The May 28th performance of “Lysistrata and the War” at Community Arts Auditorium was permanently canceled, due in part to the war which the opera opposes: one of the leading male singers was drafted.
The people in charge of the production postponed the performance until June 14, to be held, with a new singer, in a room with much smaller seating capacity.
However, the postponement was deliberately kept secret for two days from the composer, Bob Fink, even though the directors knew that he planned to spend further time and money in advertising, and even though the opportunity to tell him of the postponement presented itself both during a rehearsal and in telephone conversations about the original date!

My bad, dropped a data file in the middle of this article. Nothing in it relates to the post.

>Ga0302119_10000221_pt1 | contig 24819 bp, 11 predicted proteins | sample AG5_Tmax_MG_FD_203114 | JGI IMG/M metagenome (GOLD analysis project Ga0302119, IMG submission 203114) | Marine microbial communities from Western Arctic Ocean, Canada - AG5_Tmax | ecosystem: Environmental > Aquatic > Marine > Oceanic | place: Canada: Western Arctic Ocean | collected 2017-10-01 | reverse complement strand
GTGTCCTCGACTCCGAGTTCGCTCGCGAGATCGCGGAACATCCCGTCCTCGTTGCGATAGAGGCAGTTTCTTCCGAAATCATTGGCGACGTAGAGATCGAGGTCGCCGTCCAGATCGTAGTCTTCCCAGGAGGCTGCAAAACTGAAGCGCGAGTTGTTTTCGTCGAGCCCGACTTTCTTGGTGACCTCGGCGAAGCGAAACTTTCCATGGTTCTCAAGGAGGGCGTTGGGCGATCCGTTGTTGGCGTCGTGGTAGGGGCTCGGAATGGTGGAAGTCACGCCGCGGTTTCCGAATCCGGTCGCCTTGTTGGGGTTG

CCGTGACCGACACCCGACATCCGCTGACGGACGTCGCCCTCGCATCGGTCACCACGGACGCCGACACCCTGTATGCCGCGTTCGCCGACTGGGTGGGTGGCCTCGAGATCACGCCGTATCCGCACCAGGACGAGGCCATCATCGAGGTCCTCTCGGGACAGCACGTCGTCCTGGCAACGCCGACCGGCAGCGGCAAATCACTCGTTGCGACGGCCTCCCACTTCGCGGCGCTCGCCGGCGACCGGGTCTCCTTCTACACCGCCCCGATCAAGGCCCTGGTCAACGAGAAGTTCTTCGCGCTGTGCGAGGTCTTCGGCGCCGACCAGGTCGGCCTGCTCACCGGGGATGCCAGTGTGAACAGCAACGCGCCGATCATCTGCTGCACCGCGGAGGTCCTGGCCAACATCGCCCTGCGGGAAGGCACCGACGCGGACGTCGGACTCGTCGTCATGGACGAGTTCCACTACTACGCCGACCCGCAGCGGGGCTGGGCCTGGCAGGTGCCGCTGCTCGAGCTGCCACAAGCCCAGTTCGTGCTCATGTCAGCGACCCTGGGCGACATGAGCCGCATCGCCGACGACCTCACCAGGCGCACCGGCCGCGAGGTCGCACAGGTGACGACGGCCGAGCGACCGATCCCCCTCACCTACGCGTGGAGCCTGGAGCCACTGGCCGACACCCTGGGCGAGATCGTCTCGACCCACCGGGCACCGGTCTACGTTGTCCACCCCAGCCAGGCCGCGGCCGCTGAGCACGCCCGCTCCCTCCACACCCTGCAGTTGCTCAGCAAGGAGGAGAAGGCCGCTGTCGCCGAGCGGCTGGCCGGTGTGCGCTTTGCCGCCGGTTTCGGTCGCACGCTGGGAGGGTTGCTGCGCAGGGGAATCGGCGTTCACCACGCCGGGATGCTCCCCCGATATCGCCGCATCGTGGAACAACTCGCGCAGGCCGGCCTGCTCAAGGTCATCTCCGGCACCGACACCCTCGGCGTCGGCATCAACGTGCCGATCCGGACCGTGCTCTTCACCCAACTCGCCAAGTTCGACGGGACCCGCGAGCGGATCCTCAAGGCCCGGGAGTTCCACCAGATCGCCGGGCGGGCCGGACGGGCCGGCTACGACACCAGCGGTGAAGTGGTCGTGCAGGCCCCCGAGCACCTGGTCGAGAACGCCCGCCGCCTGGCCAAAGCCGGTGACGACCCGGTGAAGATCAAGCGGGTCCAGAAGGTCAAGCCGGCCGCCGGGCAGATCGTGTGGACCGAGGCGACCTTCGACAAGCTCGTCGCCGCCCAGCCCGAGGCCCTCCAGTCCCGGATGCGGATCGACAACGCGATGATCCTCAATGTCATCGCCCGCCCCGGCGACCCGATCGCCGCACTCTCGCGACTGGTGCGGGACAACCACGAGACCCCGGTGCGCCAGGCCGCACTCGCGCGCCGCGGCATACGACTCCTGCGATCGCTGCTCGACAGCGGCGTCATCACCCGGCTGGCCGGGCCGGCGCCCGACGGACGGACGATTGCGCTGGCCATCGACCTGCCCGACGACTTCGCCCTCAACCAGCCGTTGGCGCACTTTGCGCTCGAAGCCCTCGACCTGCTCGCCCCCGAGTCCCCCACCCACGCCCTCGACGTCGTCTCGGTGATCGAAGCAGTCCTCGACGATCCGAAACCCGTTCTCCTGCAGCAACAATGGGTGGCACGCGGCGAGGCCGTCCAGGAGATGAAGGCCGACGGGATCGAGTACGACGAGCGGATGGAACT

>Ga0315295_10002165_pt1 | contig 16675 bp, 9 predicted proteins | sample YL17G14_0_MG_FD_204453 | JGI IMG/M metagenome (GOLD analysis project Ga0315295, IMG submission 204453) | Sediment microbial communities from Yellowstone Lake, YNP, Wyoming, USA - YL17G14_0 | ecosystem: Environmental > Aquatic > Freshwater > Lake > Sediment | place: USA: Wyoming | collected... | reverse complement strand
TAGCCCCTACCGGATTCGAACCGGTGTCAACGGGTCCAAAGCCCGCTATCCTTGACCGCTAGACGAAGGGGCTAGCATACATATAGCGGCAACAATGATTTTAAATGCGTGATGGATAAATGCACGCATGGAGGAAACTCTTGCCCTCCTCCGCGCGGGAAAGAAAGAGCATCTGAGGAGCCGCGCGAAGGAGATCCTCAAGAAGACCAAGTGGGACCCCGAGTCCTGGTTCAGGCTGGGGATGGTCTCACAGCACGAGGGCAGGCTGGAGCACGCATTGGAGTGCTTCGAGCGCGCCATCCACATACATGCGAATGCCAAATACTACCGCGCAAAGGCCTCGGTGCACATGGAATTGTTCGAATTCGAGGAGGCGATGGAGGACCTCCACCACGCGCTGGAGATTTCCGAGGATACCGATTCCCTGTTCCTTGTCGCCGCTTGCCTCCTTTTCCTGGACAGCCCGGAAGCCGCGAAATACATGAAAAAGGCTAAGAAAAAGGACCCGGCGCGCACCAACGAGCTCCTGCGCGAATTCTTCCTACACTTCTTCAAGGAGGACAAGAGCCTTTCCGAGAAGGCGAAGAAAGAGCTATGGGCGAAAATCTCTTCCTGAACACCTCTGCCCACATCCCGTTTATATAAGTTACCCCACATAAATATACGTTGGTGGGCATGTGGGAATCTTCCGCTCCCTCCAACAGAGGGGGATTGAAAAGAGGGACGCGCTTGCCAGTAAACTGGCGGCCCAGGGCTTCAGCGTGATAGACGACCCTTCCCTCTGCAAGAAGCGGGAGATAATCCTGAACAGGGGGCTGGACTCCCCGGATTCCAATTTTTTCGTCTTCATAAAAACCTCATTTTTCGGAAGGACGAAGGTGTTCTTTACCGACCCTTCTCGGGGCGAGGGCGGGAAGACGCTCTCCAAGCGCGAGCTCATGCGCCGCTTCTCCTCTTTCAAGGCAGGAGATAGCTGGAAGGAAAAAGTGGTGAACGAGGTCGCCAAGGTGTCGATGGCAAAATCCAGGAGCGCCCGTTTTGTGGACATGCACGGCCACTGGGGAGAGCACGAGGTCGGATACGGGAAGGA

At the next rehearsal Fink, by then having obtained use of Community Arts auditorium for June 17, asked if the Opera Workshop directors would agree to his new time and place.
Celeste Cole, the director, said the performance’s political connotations were not acceptable and that these aspects were “going to be played down” because whatever the composer’s own personal political beliefs might be, the Opera Workshop was “not a political organization.” She said the smaller room was therefore the proper place for such a production.
Fink then decided to withdraw his opera permanently.
“I hoped the opera would be done, not undone, and that it would not be hidden ‘safely’ away because of its political viewpoint.” “On the contrary”, the composer said, “why shouldn’t it have been given the widest possible hearing? Is the Workshop above involvement with the issues and problems of our times?”